“I want you to take this cheque to a man called Murathe. Specifically to him. Make sure that it his hands that touch this envelop next from your. You will find him at Family bank Kenyatta Avenue. Is it clear?” Instructed a big man in a pure cotton shirt that was definitely not from a stall in Imenti house. He was looking at the young man in front of him as if he was sure that he would screw up.
“Yes. It’s clear.” Responded the lanky stripling. You could tell that he was nervous. Maybe because bosses just make young inexperienced people nervous. Or because he wasn’t getting what he was being told, and he did not want to say he was not getting, because he would look like an idiot. And he is not an idiot. But he said he understood. In fact he said “Yes. It is clear.”
So the lanky stripling put the envelope bearing the cheque into the back pocket of his jeans and walked out. As he approached the bus stop, he realised that he knew very well that he did not know where he was going, how he would get there and how he would make it back. He had also forgotten the name of the person he was to take the cheque to. He knew he was screwed. He could not imagine calling his boss and asking him to say the name again. The kind of boss we are talking about is not the kind that says things twice. He is the kind that speaks slowly and very clearly. He is also one who would make you shit your pants of you ever made him repeat anything. Have you ever shut (to mean past tense of shit) in your pants? Do you have an idea how dehumanising it is? Don’t even think about it. Anyway, here we have a cheque that must be deposited to a specific someone (with a very rare name; how does he even remember it himself?) who is in a bank in Nairobi.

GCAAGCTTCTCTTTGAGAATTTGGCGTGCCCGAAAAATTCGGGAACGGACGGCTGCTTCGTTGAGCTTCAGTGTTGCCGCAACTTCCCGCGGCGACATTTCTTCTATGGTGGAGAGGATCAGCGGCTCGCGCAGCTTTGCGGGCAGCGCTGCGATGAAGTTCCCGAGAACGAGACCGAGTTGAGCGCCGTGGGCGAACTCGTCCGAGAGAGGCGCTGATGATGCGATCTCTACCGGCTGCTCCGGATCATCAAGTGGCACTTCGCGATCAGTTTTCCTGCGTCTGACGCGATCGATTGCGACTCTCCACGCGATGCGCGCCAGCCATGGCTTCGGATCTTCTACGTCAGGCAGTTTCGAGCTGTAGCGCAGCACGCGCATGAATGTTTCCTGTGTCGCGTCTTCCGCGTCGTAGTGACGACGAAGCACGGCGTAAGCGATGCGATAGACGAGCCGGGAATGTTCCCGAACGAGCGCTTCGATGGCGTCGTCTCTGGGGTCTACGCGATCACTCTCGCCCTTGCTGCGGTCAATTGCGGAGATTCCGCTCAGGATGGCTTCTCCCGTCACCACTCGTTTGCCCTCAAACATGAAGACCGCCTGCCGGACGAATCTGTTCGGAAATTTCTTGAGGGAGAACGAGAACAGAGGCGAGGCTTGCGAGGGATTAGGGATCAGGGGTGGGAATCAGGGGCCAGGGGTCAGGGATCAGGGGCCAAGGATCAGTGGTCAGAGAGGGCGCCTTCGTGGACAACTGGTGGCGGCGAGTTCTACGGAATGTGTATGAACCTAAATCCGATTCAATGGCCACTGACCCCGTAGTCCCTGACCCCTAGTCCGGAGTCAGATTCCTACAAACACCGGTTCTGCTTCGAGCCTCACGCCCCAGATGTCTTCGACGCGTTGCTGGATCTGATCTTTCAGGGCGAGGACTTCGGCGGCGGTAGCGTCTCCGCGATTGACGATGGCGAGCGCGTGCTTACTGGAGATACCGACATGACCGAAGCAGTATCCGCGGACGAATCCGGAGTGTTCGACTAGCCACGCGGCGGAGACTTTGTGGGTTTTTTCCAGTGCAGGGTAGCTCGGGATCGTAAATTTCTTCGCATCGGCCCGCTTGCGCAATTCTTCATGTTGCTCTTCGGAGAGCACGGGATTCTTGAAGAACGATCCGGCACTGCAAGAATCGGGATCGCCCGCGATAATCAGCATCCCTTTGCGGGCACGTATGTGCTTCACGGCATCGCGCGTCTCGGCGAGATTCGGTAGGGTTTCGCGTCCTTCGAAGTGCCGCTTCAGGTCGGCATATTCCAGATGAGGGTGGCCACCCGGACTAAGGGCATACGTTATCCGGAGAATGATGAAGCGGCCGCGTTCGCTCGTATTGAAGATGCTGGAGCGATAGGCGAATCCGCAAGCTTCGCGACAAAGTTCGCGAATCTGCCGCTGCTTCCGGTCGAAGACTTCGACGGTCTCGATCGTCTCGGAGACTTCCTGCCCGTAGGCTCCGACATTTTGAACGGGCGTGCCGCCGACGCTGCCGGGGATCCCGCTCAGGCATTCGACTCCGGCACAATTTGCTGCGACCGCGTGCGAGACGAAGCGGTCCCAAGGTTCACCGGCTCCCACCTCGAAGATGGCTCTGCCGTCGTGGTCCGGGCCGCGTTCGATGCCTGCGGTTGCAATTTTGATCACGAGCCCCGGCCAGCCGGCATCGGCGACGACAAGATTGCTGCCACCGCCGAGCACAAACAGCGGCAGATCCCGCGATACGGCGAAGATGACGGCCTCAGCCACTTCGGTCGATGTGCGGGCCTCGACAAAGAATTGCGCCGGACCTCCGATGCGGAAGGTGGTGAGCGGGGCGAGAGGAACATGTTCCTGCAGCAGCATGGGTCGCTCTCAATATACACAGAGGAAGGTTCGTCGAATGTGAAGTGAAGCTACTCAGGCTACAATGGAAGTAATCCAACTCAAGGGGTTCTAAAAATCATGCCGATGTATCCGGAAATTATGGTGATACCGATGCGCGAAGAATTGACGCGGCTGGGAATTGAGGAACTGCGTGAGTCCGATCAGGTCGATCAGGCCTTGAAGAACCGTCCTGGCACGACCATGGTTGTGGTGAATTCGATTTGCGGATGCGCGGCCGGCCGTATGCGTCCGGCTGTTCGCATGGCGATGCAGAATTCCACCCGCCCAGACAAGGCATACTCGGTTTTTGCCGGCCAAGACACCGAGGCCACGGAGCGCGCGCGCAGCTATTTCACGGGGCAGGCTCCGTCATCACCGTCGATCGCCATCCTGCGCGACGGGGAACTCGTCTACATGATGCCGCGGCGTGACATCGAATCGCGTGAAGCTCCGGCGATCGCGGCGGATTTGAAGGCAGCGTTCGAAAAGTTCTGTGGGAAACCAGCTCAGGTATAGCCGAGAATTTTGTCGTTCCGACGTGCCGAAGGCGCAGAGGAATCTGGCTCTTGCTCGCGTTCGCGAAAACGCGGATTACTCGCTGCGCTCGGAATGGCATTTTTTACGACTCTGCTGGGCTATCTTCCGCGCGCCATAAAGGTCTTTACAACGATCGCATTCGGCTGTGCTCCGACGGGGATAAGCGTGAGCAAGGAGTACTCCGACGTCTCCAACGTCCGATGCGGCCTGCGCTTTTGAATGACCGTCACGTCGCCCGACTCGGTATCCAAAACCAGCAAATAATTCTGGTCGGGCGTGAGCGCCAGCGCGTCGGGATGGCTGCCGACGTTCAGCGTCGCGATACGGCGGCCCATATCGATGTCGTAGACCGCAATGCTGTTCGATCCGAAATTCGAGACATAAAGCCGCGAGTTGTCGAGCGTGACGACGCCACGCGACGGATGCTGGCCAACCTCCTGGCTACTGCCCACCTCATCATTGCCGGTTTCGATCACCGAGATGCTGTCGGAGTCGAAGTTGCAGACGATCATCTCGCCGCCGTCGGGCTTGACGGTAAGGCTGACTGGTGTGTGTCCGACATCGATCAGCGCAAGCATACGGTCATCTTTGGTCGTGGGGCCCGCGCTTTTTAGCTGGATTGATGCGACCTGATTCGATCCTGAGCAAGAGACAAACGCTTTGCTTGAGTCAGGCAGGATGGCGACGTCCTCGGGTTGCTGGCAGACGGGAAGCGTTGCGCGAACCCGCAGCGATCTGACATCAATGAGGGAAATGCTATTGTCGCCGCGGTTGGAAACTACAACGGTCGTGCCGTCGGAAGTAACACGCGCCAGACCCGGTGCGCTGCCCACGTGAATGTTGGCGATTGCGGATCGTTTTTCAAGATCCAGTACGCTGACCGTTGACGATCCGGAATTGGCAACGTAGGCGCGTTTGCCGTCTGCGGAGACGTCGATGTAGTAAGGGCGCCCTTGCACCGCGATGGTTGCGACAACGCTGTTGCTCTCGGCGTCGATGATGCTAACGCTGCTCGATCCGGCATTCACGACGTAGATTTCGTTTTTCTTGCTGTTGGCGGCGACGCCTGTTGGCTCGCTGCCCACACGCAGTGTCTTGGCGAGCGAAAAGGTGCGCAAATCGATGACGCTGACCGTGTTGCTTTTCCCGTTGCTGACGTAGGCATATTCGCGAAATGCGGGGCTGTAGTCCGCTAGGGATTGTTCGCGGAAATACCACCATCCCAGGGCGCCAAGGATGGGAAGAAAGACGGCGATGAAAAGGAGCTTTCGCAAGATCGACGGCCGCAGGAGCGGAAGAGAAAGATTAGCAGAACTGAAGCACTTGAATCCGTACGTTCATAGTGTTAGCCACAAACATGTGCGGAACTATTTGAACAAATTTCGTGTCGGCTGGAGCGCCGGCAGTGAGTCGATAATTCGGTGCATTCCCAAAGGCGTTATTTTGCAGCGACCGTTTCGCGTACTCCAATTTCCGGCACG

This kid wanted to blame his forgetfulness on the afternoon sun. It was the kind that selectively burned the top-middle of ones head and even if you turned upside down, it’d still find a way of scorching your thoughts out. It must have had a hand in this mess. Or maybe blame his boss. Why did he have to be so scary? Why could he not just repeat things? Eventually, he decided to blame his big ears and tiny head. They always collude to make him look bad. The ears don’t listen and the head clears cache every two minutes. He was disappointed in himself, and he hung his head. But he remembered that his mother had taught him never to run away from a problem otherwise it would come chasing after him (at least this one had been saved in longterm memory). He decided to take any matatu so long as the destination was town.
Anyone who knows anything knows that no traffic beats South B’s traffic. Between the time you board and the time you alight, 3 big corruption scams have happened and ‘Social Media Influencer’ is an actual course in universities. So our lanky stripling used this time to try and remember the details of the instructions he was given. By the time he alighted, he had managed to remember that it was Family bank he as going to, and it was the one specifically on Kenyatta Avenue. The problem now was, where the hell was Kenyatta Avenue? How was he going to get there safely without experiencing the bad stuff that he had heard happen to people who walk the streets of Nairobi? Wait a minute, where was he even? All he could see was a tall green building (that today is called Afya centre) and many people (of course). This was going materialising to be what middle class people call a long day.